The aim of the medical record review was to systematically collect the following clinical data on and test results for morbidly obese individuals (BMI ≥ 40 kg/m2)(12): (i) anthropometry; (ii) simple spirometry; (iii) M-mode echocardiog-raphy; (iv) reporting of bronchial asthma (diagnosis and/or treatment); (v) reporting of current or former smoking; and (vi) reporting (diagnosis and/or treatment) of systemic arterial hypertension (SAH). Asthma was defined as reporting of a current or prior medical diagnosis. Current or former smoking refers to a longer than 1-year history of smoking, regard-less of the number of pack-years. SAH was defined as a current drug treatment for SAH or at least two arterial blood pressure measurements ≥ 140/90 mmHg. Data on the forms, as well as test results, were only accepted if they had been properly recorded within 1 year before surgery. Only 45 patients met all of the above inclusion criteria, of whom 3 were excluded because of an echocardiographic report of acoustic window impairment caused by obesity and 3 were excluded because they did not meet the spirometry quality criteria. The main reasons for exclusion of the remaining cases were not being diagnosed with morbid obesity (136 individuals) and being a morbidly obese patient with no spirometric data (4 individuals), no echocardiographic data (5 individuals), or neither (2 individuals).

Anthropometric data were obtained by using a stadiometer and a scale for obese individuals, and BMI was calculated by the formula weight/height2 (in kg/m2). Waist circumference values were not collected, since such values were lacking in many cases. The study was approved by the Human Research Ethics Committee of the Federal University of Mato Grosso do Sul and was in compliance with the Declaration of Helsinki.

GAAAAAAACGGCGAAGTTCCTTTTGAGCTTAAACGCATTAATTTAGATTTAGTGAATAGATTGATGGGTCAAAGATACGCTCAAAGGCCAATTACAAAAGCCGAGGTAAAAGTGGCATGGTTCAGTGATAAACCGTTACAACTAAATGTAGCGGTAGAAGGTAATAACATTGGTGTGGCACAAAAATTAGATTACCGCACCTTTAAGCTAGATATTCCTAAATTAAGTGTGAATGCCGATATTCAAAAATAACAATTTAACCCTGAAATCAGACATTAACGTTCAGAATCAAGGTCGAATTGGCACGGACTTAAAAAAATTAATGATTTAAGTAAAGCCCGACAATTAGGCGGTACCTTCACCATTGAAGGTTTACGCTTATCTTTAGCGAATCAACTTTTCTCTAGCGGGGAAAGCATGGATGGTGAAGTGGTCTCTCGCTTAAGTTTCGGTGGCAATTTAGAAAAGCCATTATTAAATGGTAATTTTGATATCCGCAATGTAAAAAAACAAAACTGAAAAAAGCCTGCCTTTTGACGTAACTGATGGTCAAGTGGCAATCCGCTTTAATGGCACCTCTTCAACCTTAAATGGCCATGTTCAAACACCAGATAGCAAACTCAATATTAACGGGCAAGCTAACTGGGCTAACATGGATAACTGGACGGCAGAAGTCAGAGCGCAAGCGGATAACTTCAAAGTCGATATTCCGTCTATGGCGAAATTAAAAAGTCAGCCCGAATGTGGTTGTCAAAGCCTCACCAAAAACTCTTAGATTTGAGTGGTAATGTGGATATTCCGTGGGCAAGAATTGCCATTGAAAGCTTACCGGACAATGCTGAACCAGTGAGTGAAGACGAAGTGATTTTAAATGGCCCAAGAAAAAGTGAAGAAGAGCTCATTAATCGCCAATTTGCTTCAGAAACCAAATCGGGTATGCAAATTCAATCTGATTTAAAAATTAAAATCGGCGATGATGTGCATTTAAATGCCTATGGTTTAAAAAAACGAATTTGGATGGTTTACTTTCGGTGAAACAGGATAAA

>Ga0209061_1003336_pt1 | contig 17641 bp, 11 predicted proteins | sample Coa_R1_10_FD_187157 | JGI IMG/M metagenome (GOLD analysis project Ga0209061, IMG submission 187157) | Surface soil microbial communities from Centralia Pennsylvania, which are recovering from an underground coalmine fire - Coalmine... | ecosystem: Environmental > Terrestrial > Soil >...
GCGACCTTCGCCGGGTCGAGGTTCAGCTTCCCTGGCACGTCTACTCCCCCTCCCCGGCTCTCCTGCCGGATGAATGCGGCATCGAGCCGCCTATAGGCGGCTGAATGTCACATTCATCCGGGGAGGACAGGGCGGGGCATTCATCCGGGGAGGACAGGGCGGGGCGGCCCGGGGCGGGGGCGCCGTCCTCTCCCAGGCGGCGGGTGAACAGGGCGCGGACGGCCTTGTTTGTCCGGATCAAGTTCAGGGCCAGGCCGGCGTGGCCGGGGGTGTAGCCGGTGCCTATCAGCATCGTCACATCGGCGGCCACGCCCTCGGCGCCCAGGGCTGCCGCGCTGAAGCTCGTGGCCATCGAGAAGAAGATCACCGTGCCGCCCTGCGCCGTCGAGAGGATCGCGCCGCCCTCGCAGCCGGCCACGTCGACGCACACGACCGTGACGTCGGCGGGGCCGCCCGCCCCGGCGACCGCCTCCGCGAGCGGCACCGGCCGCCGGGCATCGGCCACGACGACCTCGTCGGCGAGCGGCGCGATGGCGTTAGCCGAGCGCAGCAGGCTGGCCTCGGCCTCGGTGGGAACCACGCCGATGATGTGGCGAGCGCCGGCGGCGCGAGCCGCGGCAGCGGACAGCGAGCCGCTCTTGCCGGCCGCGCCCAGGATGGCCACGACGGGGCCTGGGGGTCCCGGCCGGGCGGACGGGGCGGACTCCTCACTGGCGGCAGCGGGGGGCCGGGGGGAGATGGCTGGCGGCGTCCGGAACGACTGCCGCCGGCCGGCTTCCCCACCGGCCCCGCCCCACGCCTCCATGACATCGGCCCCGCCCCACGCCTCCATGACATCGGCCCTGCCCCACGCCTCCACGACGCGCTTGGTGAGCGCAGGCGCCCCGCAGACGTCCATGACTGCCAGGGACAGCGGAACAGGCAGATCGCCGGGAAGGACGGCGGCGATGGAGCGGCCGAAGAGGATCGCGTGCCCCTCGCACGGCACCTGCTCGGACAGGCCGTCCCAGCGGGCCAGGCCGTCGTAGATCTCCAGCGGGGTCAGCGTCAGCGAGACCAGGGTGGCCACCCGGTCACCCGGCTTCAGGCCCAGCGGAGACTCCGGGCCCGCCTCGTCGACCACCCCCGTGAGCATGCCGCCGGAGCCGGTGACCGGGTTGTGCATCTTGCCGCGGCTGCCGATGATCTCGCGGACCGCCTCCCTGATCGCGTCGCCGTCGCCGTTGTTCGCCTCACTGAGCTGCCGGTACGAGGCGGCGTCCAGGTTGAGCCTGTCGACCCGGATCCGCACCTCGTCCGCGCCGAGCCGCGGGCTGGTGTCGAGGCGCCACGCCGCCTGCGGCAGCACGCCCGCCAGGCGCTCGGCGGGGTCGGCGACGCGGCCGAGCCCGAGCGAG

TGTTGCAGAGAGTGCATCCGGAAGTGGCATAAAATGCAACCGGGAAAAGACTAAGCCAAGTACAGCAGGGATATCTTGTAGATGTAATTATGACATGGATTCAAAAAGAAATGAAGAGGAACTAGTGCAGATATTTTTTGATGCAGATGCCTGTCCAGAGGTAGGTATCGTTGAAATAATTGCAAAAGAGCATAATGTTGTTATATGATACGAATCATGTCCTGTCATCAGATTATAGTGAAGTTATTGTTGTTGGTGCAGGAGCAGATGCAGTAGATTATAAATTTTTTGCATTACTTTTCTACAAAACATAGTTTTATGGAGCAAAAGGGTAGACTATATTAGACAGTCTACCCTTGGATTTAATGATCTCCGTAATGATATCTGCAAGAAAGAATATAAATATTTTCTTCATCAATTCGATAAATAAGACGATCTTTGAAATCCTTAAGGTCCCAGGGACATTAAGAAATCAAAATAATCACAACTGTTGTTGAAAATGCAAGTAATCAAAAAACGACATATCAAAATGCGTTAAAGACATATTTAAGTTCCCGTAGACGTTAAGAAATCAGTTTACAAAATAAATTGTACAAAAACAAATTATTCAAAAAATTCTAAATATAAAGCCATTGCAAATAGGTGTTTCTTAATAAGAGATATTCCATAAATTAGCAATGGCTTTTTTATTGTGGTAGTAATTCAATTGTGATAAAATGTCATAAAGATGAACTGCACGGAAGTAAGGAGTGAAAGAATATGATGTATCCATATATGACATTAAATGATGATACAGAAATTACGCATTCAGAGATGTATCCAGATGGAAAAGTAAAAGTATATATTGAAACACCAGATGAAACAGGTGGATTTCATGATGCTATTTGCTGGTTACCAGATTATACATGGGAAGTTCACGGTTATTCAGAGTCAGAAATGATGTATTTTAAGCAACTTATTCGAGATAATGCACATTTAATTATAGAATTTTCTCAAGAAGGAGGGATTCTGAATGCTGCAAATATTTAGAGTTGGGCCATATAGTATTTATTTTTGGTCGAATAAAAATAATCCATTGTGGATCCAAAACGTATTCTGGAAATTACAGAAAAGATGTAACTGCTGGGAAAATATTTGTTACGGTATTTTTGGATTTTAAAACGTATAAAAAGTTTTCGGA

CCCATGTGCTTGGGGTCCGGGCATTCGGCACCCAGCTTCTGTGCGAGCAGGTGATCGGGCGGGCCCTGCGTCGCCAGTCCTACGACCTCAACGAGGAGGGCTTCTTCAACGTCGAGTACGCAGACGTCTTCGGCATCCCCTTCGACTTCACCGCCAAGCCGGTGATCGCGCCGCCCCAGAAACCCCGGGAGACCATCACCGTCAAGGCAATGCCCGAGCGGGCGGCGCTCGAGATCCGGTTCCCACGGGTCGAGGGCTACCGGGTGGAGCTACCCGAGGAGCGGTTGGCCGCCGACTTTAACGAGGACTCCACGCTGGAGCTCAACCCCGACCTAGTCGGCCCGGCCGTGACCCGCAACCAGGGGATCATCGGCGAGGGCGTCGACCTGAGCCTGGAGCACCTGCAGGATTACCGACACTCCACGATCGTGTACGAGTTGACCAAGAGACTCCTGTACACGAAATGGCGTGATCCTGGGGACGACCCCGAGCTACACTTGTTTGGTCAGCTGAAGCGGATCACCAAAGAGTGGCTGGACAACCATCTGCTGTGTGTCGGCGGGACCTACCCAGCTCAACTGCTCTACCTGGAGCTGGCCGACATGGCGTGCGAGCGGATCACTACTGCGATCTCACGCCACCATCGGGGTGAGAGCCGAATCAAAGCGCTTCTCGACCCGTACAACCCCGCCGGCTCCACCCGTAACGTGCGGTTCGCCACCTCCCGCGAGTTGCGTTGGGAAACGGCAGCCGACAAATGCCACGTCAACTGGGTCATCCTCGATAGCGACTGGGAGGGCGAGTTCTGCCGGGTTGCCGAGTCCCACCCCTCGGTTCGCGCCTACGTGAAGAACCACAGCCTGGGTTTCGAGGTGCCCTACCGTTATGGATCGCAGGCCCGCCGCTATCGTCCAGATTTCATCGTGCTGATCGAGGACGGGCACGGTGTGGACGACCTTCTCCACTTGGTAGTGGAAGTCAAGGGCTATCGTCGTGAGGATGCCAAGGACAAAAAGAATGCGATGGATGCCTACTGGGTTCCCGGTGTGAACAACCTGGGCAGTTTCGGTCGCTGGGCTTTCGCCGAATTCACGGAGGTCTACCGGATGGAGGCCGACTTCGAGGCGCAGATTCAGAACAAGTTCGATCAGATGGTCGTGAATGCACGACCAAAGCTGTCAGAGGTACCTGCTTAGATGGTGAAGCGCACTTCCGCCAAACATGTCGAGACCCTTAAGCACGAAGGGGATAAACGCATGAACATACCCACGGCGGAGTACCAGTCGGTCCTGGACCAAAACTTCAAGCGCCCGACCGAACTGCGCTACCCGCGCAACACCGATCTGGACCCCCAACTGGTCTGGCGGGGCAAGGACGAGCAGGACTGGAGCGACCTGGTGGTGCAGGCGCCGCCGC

Spirometry with forced expiratory maneuver was performed in the pulmonary function section of the department of pul-monology of the university. All tests met the acceptability criteria established in the Brazilian guidelines for pulmonary function testing,(13) and values were corrected to body temperature, pressure saturated. All tests were performed with a Vitatrace VT 130 spirometer (Pró Médico Ltda., Rio de Janeiro, Brazil), with individuals in a sitting position and wearing a nose clip. The equipment was always calibrated in the morning, in accordance with the manufacturer instructions, and the tests were always conducted by one of two trained spirometry technicians belonging to the department of pulmonology. At least three acceptable maneuvers were always performed, and instantaneous flow was expressed as that obtained from the one maneuver with the highest sum of FVC (in L) and FEV1 (in L/min). The reference values used were those of Pereira et al.,(14) and the mean SD of the study population was recorded.

Echocardiography was performed by two cardiologists, who used a Nemio 17-2005 echocardiograph (Toshiba, Tokyo, Japan). Those two cardiologists, one of whom is one of the present authors, work specifically in the echocardiography section of the hospital. For the purposes of this study, only data acquired in M-mode were collected; left ventricle end-diastolic volume (LVDV) and LV end-systolic volume (LVSV) were indirectly measured using the Teicholz formula, and LVM was calculated using the formula by Devereux et al.(15) The measurements were obtained from parasternal LV cross-sections at the level of the papillary muscles. Left atrial (LA) dimensions, LV end-diastolic diameter (LVDD), and LV end-systolic diameter (LVSD) were also measured. We used as criteria for LVM indexation both height to the power of 1.7 (LVM/m1.7), which is a criterion recommended for obese individuals, and height squared (LVM/m2). Relative LV posterior wall thickness (RLVPWT) was obtained by dividing LV posterior wall thickness (LVPWT) by LVDD.